PARENTS

7/7 Bombing Survivor And Volleyball Paralympian On Why She Feels 'Lucky' To Be A Mother

13/07/2015 09:13 BST | Updated 13/07/2015 11:59 BST

Martine Wright, 7/7 bombing survivor and volleyball paralympian, has spoken candidly about what she loves about having children and the balancing act of juggling work with motherhood.

"I just want him to be prepared and also just to say, 'My mum's done amazing things.'

"So, fingers crossed I can give him that strength and give him that belief that life gets tough and you just get over that.

"If you believe, anything is possible."

Wright was interviewed by Rochelle Humes as part of the new AOL Original series, Being Mum. She opened up about pregnancy, her job (aka captain of the Great Britain sitting volleyball team) and life as a mum to five-year-old son, Oscar Henry, whom she calls "a real character."

martine wright

The 7/7 bombing survivor, who lost her legs in the attack, told Humes she will always count herself "lucky" to have survived and that she has been spurred on to do lots of things, like achieving her dreams of pursuing professional sport. Wright started playing sitting volleyball when her son was only three-months-old.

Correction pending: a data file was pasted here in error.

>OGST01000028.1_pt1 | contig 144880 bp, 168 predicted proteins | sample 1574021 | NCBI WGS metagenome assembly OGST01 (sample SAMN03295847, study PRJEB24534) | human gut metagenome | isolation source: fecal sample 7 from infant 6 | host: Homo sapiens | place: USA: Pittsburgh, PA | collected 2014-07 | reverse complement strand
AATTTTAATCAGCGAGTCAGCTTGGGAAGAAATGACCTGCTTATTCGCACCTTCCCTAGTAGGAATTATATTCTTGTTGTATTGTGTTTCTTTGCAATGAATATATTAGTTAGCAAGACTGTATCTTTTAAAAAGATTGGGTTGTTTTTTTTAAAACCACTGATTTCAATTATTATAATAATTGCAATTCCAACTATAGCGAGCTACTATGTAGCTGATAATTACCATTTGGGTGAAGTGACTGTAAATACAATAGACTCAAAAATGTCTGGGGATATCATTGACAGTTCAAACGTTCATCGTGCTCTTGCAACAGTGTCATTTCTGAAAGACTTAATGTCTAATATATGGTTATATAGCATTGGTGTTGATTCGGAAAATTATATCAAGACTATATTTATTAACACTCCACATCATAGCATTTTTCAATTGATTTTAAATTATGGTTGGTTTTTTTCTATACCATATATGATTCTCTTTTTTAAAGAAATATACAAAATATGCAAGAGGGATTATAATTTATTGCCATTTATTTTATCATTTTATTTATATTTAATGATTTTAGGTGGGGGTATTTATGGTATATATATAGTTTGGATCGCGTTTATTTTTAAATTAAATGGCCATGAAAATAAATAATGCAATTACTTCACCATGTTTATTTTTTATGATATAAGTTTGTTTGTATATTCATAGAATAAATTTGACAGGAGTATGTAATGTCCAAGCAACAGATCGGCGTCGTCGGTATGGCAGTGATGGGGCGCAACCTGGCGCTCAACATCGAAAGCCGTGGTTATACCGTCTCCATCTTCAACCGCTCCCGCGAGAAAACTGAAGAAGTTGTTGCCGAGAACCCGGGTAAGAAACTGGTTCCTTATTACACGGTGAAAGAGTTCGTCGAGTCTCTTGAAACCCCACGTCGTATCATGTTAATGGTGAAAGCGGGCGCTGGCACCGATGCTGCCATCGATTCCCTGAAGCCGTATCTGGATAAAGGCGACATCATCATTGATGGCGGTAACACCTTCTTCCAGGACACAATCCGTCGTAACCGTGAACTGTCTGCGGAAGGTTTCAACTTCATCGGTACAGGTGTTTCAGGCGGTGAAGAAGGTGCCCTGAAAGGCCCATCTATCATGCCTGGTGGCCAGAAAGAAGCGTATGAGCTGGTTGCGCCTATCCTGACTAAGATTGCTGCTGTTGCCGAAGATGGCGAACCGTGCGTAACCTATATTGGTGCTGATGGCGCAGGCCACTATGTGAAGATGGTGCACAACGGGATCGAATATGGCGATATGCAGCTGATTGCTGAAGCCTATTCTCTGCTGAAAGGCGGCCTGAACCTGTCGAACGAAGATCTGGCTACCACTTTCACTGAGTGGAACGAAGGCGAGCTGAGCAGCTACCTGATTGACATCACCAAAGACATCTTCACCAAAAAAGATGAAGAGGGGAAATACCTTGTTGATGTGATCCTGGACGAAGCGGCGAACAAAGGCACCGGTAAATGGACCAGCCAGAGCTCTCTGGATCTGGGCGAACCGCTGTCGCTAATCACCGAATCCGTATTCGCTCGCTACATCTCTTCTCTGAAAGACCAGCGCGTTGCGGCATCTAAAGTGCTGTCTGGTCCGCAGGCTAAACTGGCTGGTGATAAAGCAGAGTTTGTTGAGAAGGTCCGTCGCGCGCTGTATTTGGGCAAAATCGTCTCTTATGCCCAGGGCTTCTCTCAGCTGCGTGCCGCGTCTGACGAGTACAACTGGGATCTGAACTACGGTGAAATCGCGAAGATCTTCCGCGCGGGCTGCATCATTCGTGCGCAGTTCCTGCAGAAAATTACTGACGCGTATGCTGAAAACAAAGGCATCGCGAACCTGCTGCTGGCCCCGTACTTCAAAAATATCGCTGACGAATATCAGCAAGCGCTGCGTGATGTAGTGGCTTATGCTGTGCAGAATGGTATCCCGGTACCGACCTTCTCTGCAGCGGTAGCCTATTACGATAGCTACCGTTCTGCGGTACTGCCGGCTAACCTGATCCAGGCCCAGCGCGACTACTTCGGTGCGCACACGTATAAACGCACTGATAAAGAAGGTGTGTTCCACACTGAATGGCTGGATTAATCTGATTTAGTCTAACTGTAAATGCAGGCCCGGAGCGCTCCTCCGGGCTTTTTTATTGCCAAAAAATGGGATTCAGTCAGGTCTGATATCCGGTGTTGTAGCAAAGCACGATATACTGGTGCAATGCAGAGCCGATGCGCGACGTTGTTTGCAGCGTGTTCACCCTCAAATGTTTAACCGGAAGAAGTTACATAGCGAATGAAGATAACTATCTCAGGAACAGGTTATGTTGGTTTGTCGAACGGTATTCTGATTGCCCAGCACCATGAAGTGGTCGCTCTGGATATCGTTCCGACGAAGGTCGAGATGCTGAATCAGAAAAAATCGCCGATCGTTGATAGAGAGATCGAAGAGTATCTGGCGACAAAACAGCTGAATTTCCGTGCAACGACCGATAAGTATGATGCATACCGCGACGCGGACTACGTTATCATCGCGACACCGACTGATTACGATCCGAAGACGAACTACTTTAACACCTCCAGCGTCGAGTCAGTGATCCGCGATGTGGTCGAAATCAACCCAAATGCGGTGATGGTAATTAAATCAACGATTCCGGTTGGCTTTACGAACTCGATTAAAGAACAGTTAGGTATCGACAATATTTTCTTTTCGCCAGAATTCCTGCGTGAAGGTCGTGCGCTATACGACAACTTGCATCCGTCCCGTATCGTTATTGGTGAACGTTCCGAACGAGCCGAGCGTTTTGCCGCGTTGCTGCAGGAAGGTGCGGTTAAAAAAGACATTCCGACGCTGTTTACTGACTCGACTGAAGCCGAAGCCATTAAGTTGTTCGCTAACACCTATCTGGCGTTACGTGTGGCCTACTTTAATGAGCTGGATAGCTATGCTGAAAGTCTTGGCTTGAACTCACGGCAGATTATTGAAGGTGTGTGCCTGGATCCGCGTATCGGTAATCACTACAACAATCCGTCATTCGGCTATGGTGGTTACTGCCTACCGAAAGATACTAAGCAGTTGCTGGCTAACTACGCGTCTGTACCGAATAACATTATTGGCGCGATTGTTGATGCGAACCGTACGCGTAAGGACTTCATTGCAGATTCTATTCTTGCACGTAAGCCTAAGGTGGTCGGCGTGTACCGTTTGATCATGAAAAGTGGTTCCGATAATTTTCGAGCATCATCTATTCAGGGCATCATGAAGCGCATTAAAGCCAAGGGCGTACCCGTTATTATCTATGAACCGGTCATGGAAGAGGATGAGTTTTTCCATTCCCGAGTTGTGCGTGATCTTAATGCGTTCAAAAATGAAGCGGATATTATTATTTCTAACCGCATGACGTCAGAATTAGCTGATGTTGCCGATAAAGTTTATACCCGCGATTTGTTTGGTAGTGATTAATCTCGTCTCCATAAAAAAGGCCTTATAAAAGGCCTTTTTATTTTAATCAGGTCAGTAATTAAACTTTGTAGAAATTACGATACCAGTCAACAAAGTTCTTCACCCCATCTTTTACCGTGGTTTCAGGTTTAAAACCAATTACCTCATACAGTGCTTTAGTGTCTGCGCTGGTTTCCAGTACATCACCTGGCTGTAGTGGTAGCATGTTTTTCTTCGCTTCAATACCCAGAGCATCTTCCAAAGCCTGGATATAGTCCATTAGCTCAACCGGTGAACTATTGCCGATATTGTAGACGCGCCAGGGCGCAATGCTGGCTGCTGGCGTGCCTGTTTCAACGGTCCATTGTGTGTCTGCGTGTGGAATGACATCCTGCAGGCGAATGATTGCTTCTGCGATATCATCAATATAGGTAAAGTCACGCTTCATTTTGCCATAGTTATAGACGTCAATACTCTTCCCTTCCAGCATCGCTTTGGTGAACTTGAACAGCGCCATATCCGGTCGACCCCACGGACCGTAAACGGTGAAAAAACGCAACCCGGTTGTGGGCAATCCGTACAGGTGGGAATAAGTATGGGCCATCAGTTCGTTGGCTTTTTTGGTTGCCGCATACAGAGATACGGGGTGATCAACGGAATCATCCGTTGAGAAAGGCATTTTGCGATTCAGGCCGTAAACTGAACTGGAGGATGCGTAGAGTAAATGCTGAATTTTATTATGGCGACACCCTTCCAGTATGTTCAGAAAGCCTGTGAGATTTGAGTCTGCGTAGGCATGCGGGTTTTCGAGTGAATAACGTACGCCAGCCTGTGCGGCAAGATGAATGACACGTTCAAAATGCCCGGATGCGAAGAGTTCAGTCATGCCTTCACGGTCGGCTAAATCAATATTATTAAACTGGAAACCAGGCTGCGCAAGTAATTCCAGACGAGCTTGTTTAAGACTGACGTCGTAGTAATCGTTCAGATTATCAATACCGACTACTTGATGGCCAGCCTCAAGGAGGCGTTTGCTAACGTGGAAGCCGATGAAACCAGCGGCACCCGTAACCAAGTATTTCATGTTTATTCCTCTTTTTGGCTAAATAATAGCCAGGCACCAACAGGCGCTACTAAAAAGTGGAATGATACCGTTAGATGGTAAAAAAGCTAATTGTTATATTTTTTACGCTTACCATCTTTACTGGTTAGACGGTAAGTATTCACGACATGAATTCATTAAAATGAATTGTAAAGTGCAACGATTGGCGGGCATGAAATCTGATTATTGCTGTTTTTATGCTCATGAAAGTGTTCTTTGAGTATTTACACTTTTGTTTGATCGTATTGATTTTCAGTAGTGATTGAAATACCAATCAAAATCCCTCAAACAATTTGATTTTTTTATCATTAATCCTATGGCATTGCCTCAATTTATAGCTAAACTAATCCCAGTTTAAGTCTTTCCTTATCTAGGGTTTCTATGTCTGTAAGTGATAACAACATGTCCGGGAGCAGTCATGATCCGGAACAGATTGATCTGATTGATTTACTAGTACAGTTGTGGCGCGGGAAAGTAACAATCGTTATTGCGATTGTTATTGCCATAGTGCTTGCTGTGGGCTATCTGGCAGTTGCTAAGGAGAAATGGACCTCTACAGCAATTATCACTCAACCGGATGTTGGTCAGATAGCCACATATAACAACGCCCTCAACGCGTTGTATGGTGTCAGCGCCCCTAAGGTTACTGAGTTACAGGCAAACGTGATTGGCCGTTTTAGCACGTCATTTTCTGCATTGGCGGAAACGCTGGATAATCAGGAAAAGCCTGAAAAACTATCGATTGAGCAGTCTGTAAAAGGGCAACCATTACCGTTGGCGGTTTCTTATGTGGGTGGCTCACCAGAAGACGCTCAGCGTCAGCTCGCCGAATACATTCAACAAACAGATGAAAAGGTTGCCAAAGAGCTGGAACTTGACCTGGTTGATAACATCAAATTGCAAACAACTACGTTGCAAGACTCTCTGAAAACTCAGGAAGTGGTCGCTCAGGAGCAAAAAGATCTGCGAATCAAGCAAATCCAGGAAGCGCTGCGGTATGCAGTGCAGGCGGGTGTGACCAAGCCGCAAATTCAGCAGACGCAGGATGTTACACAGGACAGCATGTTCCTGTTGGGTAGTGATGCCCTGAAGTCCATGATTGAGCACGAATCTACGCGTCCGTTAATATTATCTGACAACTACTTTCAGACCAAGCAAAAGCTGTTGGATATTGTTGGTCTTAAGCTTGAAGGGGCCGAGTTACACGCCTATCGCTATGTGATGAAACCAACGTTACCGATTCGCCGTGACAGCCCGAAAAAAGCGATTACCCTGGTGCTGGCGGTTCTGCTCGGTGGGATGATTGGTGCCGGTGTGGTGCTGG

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PICTURES: Martine Wright, 7/7 Survivor, Makes Paralympic Debut In Seated Volleyball

Wright also opened up about her pregnancy, revealing that when she reached the stage when she couldn't wear her prosthetic legs anymore, she found it difficult psychologically.

"I was so worried about having a cesarean because I rely a lot on my core muscles to either wear my legs or get in my chair, but as all pregnancies go, it didn't go to plan and after 16 hours, I opted for the cesarean. And it was absolutely fine!

"The doctors actually said, 'Because of the strength of your core muscles, you've healed really quickly."

And, like all working mums, she struggles with having to travel and spend time away from her son.

"I missed his first birthday. I think any mum that works away from your child, you do get that guilt."

As for parenting with a disability? Wright says she handles things in much the same way as any other mum.

"There's slightly different ways that I do things, and especially when Oscar was a baby - you know, we all get those days where things get tough sometimes.

"But I think I deal with that like any other person would."

Watch the interview in the video above to see Wright talk about going 15 days late, trying to bring on labour and why she would advise other women in her position to go for it and have children.

The Being Mum series, hosted by Rochelle Humes and Tess Daly, is a beautiful and humbling series that defines what it means to be a mother today.

In each episode Rochelle or Tess will meet a well-known personality, or a mother with a remarkable story, to discuss the ups, the downs, the ins and outs of what being a mother is really like.